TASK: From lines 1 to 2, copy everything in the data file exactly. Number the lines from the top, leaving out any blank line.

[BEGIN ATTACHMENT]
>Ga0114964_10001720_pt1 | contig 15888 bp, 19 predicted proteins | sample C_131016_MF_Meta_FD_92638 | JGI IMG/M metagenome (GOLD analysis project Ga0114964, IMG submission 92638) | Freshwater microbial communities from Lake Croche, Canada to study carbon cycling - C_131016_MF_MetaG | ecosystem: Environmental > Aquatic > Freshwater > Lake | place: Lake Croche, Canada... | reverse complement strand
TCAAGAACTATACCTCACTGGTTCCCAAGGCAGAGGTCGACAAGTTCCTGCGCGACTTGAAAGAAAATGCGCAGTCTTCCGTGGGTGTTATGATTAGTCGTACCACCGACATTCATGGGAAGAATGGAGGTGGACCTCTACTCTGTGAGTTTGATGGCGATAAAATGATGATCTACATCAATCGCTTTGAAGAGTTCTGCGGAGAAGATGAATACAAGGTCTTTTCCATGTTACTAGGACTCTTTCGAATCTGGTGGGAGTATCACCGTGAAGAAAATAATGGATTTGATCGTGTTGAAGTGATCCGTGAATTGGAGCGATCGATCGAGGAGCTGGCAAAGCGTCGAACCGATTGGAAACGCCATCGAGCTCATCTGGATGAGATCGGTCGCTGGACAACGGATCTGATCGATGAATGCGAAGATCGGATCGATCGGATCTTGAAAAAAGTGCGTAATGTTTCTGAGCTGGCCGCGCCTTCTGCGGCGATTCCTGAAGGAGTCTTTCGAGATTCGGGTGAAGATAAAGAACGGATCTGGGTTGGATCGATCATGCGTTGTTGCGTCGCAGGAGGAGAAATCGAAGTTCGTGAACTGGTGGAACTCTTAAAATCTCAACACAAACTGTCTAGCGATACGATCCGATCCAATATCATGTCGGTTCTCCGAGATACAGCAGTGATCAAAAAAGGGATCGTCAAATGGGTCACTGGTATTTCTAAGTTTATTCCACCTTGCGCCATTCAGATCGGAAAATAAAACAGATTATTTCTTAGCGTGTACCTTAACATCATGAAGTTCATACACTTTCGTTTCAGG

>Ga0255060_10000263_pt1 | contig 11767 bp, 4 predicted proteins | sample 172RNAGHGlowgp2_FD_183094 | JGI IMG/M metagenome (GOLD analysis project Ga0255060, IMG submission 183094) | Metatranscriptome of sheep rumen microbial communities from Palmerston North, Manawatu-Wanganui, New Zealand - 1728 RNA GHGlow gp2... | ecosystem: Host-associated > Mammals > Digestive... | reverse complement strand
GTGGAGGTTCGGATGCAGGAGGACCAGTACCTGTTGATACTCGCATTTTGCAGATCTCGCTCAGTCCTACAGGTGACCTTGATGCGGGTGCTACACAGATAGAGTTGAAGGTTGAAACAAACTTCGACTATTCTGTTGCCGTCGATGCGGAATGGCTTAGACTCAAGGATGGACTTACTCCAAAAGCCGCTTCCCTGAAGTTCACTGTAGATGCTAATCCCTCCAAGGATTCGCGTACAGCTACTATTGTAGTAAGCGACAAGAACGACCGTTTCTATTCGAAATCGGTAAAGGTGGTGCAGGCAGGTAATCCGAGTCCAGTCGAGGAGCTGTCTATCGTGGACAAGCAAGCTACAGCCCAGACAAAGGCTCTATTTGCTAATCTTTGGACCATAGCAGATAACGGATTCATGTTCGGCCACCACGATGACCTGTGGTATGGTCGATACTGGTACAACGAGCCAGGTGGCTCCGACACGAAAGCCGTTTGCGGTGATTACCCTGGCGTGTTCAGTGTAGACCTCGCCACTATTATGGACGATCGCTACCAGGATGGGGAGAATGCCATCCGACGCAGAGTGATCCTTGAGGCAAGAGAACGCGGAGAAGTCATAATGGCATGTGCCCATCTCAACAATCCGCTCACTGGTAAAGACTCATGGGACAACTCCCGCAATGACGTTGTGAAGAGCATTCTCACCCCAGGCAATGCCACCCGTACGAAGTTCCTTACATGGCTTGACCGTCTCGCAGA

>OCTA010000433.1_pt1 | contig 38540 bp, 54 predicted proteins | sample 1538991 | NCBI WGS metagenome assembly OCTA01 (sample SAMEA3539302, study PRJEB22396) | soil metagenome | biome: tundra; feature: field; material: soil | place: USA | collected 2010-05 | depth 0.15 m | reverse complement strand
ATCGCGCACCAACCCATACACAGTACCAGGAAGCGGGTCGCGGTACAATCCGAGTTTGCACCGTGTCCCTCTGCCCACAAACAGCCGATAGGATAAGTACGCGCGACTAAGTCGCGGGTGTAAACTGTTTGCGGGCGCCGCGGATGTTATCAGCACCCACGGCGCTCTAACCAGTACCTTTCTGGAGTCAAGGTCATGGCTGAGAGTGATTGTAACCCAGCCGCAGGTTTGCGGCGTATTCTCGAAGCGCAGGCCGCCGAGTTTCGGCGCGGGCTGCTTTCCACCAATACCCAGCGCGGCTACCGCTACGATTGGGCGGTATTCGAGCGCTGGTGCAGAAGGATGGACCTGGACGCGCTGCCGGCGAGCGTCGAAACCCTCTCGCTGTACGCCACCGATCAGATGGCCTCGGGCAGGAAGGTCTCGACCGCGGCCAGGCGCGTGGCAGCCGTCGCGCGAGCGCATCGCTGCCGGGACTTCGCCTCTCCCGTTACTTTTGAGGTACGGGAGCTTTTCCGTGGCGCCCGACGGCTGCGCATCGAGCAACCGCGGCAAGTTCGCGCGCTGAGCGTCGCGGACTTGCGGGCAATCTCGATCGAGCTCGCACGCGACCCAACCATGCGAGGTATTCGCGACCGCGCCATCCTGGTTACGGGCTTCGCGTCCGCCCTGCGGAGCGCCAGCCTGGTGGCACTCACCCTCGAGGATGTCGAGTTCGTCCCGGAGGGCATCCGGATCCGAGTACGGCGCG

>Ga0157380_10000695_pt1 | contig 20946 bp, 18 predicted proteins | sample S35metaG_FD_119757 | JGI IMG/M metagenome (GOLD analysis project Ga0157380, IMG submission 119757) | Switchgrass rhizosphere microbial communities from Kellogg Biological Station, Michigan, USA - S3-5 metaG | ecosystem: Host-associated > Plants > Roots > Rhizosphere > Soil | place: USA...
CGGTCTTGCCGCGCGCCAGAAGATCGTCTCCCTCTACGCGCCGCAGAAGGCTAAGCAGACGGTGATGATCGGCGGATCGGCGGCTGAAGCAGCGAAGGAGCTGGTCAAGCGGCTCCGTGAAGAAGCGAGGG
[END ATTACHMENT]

>Ga0114964_10001720_pt1 | contig 15888 bp, 19 predicted proteins | sample C_131016_MF_Meta_FD_92638 | JGI IMG/M metagenome (GOLD analysis project Ga0114964, IMG submission 92638) | Freshwater microbial communities from Lake Croche, Canada to study carbon cycling - C_131016_MF_MetaG | ecosystem: Environmental > Aquatic > Freshwater > Lake | place: Lake Croche, Canada... | reverse complement strand
TCAAGAACTATACCTCACTGGTTCCCAAGGCAGAGGTCGACAAGTTCCTGCGCGACTTGAAAGAAAATGCGCAGTCTTCCGTGGGTGTTATGATTAGTCGTACCACCGACATTCATGGGAAGAATGGAGGTGGACCTCTACTCTGTGAGTTTGATGGCGATAAAATGATGATCTACATCAATCGCTTTGAAGAGTTCTGCGGAGAAGATGAATACAAGGTCTTTTCCATGTTACTAGGACTCTTTCGAATCTGGTGGGAGTATCACCGTGAAGAAAATAATGGATTTGATCGTGTTGAAGTGATCCGTGAATTGGAGCGATCGATCGAGGAGCTGGCAAAGCGTCGAACCGATTGGAAACGCCATCGAGCTCATCTGGATGAGATCGGTCGCTGGACAACGGATCTGATCGATGAATGCGAAGATCGGATCGATCGGATCTTGAAAAAAGTGCGTAATGTTTCTGAGCTGGCCGCGCCTTCTGCGGCGATTCCTGAAGGAGTCTTTCGAGATTCGGGTGAAGATAAAGAACGGATCTGGGTTGGATCGATCATGCGTTGTTGCGTCGCAGGAGGAGAAATCGAAGTTCGTGAACTGGTGGAACTCTTAAAATCTCAACACAAACTGTCTAGCGATACGATCCGATCCAATATCATGTCGGTTCTCCGAGATACAGCAGTGATCAAAAAAGGGATCGTCAAATGGGTCACTGGTATTTCTAAGTTTATTCCACCTTGCGCCATTCAGATCGGAAAATAAAACAGATTATTTCTTAGCGTGTACCTTAACATCATGAAGTTCATACACTTTCGTTTCAGG